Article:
Rating: 4.25 stars
Buy Links: 
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Length: Novel

After 28 years in the Army, Sergeant Major Nicholas Nowicki is about a month from forced retirement. Being military police is all he knows and law enforcement is all he has ever wanted to do. But it is time to move on, whether Nick wants to or not, and he has plans to move to Florida after Christmas to work with a friend on his private boat charter business. At least it will get him out of the cold and snow of upstate New York. In the interim, Nick has been drafted to play the role of Santa in the small town near the base. He isn’t thrilled about it, but when he boss asked him to fill in, he reluctantly agreed.

Teddy MacNally has lived in Mineral Springs all his life, and he is related to practically half the town. Teddy went away to college, but couldn’t wait to return to Mineral Springs where he now runs the charitable organization for which Nick is playing Santa. Nick may be gruff and a little surly, but Teddy can’t help but like the guy. When Nick ends up stuck at Teddy’s house when snow hits, Teddy is definitely interested in pursuing a little fun. At first Nick isn’t sure; he has been burned in past relationships, not to mention his time in town is short. Plus Teddy is so young and shiny and cheerful, Nick worries he is not the guy for him, even for a fling. But the chemistry between the men is strong and the hook up is hot — hot enough that they decide to continue having fun together until Nick has to leave.

As the weeks pass, Teddy and Nick find that what was supposed to be just friendship with some sex on the side is turning more serious than either of them expected. Teddy would love to find a way to turn it into more, but Nick is leaving town for his new life in Florida. While Nick has fallen for Teddy as well, he feels a commitment to his friend in Florida. Not to mention he can’t imagine Teddy would really want him for long. Now the guys have to figure out if they are willing to take a chance on love and seize the connection they have built together.

I’ll admit, I have a soft spot for a bit of a curmudgeonly hero and so I was drawn in right away by Nick. It seems particularly appealing in a Christmas story for some reason (despite the fact that I don’t celebrate the holiday), as there is something about watching the wonder of the season — plus a healthy dose of romance — turn someone around to find a happier life. In Better Not Pout, Annabeth Albert pairs the somewhat grumpy Nick with the cheery Teddy to great affect. Teddy just has this enthusiasm and sunny attitude that breaks through all of NIck’s barriers. Nick is wary of getting involved, partly because he is leaving and partly because Teddy just seems too good and shiny for a guy like Nick, but he just can’t resist Teddy’s charm. At the same time, Teddy is not over the top or saccharine sweet, which I also appreciated. He is just someone who is happy with his life and who has love to share.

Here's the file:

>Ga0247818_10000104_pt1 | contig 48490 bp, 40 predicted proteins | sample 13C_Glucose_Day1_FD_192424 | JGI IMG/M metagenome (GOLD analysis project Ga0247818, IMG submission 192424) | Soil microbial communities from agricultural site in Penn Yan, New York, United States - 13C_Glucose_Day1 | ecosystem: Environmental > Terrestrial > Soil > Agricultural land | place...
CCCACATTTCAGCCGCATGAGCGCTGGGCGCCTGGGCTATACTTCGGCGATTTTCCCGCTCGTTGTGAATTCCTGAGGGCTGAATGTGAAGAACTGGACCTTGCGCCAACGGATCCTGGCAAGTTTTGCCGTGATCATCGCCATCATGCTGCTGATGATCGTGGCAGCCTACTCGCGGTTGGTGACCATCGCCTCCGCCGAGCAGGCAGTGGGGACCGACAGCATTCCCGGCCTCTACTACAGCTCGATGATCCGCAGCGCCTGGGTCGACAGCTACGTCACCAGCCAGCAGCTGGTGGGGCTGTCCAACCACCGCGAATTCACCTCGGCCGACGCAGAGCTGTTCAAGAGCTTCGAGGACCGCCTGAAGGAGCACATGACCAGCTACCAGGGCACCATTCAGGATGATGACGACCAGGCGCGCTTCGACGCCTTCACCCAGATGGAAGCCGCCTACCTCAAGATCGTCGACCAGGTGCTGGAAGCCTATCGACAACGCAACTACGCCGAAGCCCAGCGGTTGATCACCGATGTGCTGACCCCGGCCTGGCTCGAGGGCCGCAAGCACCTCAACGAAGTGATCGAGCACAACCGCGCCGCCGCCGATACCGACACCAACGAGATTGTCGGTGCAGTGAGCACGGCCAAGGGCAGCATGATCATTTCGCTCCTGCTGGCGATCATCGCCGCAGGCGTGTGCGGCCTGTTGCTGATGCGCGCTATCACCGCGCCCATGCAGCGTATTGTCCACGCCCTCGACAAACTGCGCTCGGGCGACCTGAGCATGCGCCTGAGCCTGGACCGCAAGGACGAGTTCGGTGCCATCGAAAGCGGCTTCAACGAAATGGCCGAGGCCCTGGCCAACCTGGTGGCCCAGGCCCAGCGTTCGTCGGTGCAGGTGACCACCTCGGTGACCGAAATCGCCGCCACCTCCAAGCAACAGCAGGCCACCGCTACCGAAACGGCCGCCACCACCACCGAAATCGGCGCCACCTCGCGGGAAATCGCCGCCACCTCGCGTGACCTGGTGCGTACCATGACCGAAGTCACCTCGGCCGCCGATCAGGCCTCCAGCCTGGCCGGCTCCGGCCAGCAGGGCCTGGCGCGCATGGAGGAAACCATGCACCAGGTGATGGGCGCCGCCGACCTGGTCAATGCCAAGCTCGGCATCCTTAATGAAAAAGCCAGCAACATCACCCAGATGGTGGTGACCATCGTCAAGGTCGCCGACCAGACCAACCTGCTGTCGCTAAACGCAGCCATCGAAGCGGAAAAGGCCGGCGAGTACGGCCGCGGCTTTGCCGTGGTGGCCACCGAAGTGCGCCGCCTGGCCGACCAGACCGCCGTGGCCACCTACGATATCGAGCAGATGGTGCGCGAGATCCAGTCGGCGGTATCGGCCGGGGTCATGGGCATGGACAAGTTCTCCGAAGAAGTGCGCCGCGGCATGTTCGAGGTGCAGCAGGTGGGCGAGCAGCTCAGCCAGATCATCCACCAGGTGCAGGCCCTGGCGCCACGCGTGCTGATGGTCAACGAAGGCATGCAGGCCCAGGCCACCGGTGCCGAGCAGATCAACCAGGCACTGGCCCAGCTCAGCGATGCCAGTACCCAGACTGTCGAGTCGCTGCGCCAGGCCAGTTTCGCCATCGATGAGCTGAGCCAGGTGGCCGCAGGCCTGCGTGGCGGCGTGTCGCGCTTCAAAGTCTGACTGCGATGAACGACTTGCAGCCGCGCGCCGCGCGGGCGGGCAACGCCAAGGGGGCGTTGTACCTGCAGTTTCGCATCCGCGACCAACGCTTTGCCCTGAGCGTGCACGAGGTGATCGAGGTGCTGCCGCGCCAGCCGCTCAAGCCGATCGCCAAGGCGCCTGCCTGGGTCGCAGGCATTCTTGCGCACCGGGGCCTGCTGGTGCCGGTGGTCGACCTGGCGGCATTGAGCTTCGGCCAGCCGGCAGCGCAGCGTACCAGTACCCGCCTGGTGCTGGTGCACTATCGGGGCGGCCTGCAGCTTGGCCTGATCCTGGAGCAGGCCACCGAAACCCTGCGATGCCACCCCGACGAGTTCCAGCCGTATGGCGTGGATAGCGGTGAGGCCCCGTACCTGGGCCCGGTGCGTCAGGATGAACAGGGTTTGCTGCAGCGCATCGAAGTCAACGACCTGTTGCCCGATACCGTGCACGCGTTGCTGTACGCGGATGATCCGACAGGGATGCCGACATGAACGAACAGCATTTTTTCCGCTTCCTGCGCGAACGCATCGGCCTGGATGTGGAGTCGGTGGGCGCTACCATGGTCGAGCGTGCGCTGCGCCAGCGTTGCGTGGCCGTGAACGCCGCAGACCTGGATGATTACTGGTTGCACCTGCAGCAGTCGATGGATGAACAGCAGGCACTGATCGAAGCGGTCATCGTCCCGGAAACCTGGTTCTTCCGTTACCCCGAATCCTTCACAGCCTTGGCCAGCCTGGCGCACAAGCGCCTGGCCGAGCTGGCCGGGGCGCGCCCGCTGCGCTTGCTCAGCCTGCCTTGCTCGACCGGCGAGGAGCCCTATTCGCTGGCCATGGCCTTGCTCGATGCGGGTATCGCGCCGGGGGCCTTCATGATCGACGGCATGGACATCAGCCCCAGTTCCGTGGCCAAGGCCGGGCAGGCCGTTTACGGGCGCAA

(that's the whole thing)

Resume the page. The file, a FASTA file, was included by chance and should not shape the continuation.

The story features several other themes I like, including an age gap between the men, a small town romance, and a little bit of time snowbound. Albert combines the feelings of the holiday season, but it also doesn’t totally dominate the book, so there is a nice balance here.

While the story gives us both Nick and Teddy’s perspectives, in some ways this seems more Nick’s journey as Teddy is already pretty happy and settled in life, albeit lonely. But Nick is really at a crossroads. The life he has always wanted is coming to an end. He sees himself as washed up now that the military is forcing retirement due to reduction in personnel. And he isn’t necessarily excited about this new venture in Florida. So here we see Nick come to recognize that he deserves better, that his life isn’t over, and that he is worthy of the love and happiness Teddy can bring. I will say I would have liked a better understanding of just what is holding Nick back from being with Teddy, or why he feels so locked into this job offer. We can see he is kind of making excuses, but not really why, or at least not until late in the book and I would have liked to understand this better as this is the main source of the conflict. Nick also does something that makes me nuts in my romance novels and that is decide for Teddy that they are better off apart and he isn’t good enough for Teddy, without actually paying attention to what Teddy thinks about all that. But these were minor issues with an otherwise very enjoyable story.

So if you are looking for a nice holiday book with lots of warm feelings, some likable heroes, and a bit of a grump who is won over by a sweet, younger man, definitely check out Better Not Pout.

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